Following the recently announced acquisition of a portion of land in Bijilo for a new U.S. Embassy complex and a subsequent press release from The Gambia Environmental Alliance (GEA), the Department of Forestry (DoF) wishes to inform the public that GEA’s press release is entirely inaccurate and therefore, misleading.
It is imperative to remember that the Bijilo Forest Park has been gazetted since 1952 and the peripheral boundaries have never changed as indicated in the wrong Google map presented by GEA. The DoF is currently fencing the entire peripheral boundaries (3.5 Km) of the park with solid structures to curb potential encroachment and to ensure the security and safety of visitors to the park. In fact, the boundaries of these two portions of land are physically separated by an access road of 4-5m serving as a firebreak and for staff patrol of the park. The former ITC, now WALIC, is on the Eastern side of the access road towards the main Bertil Harding Highway while Bijilo Forest Park is on the Western side towards the sea front/beach.
The Bijilo National Park commonly referred to as Monkey Park is not part of the area marked in pink on The Gambia Environmental Alliance’s misleading Google map.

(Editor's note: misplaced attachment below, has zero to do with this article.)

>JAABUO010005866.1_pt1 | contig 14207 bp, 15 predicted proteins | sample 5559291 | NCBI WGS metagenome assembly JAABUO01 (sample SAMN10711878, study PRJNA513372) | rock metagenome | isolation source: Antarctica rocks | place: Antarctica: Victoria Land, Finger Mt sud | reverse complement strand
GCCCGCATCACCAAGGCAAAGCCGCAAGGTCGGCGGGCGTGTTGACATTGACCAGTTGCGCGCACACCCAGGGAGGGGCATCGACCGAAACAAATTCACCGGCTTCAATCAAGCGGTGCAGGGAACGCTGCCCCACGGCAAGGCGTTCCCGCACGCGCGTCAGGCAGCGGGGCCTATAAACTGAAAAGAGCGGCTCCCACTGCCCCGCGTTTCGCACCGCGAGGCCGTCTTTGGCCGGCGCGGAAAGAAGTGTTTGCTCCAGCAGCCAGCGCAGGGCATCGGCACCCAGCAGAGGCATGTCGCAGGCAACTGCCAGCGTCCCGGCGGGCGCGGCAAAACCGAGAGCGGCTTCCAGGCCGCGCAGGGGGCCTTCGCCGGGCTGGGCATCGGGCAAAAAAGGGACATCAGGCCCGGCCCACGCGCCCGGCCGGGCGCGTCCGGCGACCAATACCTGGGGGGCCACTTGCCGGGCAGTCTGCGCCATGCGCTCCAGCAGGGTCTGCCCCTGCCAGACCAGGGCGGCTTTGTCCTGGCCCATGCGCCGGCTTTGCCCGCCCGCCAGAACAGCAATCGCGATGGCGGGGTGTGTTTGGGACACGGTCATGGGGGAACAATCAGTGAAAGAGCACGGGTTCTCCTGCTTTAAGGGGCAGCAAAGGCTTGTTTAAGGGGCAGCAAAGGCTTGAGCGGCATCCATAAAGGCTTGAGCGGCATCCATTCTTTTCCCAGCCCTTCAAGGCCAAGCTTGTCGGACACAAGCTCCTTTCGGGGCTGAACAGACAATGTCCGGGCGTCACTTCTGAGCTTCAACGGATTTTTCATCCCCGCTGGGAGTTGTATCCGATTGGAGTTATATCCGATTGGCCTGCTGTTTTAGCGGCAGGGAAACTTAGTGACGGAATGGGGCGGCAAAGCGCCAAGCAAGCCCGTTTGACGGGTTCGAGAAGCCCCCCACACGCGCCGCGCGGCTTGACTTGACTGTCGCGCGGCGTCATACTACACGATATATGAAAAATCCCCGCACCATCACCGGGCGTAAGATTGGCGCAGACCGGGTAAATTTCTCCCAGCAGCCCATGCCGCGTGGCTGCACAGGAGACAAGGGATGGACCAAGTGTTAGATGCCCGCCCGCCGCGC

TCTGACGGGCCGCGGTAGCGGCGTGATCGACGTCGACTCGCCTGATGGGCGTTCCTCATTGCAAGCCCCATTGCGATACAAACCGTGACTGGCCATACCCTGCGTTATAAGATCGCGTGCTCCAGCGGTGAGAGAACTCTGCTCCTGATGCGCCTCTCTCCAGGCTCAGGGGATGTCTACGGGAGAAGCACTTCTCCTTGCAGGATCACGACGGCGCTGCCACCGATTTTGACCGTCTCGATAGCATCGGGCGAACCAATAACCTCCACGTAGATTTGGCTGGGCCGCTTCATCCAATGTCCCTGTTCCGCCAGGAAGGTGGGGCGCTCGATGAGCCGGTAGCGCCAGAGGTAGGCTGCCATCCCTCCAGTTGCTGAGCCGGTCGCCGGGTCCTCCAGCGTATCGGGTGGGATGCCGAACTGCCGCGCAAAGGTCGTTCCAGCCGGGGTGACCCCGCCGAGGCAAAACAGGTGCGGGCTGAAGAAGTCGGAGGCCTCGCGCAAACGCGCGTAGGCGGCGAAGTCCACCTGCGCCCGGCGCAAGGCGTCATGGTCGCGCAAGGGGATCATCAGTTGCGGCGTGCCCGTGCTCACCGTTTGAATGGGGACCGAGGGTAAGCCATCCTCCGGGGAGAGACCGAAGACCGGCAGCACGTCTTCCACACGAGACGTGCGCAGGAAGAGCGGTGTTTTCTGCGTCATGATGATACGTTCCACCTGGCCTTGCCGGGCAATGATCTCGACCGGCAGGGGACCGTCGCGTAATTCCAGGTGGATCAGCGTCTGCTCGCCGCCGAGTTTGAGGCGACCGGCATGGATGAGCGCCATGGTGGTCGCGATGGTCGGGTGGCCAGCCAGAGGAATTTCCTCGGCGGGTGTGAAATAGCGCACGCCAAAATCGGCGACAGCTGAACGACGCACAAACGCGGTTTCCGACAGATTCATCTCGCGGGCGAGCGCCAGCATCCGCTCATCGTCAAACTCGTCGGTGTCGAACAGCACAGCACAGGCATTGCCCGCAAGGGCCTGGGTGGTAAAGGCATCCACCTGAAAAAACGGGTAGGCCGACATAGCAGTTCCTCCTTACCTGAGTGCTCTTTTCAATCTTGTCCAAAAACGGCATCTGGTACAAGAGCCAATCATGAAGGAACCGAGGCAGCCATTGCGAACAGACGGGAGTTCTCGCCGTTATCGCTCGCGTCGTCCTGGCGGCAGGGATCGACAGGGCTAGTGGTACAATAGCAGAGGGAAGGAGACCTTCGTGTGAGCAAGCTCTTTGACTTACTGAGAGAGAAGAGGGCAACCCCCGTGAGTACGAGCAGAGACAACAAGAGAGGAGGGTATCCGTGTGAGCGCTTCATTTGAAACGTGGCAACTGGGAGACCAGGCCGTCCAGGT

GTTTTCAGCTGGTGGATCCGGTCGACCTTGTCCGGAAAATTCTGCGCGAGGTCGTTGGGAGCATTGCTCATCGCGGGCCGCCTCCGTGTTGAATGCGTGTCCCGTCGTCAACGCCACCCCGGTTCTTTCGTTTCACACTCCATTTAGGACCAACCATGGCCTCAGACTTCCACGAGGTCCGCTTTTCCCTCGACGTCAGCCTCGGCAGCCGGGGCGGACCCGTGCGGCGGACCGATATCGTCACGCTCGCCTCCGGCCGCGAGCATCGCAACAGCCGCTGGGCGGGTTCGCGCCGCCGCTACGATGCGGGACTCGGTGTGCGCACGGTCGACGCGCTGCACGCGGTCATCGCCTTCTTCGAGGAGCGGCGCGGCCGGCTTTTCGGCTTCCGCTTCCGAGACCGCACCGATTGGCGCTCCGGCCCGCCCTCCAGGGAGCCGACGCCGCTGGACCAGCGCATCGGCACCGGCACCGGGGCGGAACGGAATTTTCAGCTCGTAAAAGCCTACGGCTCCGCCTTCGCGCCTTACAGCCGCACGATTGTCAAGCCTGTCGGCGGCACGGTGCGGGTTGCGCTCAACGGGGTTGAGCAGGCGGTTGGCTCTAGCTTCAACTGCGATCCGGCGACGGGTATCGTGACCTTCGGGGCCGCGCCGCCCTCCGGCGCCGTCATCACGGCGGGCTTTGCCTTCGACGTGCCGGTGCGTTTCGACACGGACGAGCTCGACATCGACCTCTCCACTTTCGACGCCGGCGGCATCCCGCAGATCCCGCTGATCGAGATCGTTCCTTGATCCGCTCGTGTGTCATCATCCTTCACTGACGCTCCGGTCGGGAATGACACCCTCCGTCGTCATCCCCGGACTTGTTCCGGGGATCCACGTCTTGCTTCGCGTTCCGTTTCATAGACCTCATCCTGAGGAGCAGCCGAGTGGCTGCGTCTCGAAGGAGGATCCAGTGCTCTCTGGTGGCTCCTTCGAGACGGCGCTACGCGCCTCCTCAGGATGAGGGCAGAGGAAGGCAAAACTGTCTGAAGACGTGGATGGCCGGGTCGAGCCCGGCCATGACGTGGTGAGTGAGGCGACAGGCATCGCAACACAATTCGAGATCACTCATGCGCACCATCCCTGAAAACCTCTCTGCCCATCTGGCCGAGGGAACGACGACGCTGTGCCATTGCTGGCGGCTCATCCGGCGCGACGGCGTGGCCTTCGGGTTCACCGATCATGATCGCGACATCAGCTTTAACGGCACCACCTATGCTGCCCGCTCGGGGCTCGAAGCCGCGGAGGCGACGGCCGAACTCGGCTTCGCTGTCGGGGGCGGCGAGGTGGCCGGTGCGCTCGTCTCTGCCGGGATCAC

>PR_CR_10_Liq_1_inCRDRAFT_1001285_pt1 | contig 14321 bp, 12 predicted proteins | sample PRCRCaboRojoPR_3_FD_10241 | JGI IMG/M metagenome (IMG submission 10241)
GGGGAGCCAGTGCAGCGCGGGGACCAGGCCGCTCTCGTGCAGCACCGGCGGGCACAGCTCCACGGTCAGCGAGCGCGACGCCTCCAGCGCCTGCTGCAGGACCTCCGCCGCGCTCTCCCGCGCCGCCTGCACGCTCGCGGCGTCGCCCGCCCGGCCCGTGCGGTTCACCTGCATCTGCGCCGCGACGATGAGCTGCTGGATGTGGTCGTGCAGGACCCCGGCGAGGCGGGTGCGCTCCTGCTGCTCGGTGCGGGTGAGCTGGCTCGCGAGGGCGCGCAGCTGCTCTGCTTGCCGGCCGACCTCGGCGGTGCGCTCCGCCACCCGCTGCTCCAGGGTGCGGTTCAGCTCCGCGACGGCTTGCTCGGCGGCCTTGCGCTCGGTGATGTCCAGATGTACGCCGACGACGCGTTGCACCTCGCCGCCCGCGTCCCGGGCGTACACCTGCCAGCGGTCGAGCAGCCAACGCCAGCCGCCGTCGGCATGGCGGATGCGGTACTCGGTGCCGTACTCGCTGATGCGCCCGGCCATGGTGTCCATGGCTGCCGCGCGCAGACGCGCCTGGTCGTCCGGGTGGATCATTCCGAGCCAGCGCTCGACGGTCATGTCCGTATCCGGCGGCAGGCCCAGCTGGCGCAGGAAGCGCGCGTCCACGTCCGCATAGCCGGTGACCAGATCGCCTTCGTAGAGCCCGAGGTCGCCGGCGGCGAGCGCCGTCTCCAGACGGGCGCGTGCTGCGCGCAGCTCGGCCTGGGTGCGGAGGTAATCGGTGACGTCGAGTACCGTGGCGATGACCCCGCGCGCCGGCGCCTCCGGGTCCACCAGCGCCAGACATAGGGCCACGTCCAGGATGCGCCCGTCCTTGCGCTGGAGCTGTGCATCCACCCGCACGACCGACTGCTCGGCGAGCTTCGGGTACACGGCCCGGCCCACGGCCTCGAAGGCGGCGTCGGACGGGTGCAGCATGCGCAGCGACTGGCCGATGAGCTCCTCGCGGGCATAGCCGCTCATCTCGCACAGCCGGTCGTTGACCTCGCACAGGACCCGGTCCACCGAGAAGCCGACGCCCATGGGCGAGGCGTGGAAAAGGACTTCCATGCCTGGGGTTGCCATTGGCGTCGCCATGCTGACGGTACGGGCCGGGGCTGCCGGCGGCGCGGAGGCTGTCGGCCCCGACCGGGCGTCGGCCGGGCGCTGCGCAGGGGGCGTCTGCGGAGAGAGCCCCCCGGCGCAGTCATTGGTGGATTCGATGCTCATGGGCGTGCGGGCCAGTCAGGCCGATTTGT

It is clear from the attached satellite map that the Monkey Park is not affected even by a centimetre by the proposed development. The satellite imagery also shows that the area under consideration (WALIC) is almost completely occupied by buildings and limited vegetation or forest cover.
Furthermore, it is important to point out that the U.S Government will fully fund the relocation and construction of an ultra-modern premises for WALIC in a more suitable location, away from the new highway currently under construction.
We therefore, wish to reassure the public that the Monkey Park will not be in anyway affected by the proposed new US Embassy development. If anything, this project will add value to WALIC with a new state of the art visitor centre and the paved road to the beach for better and safer public access.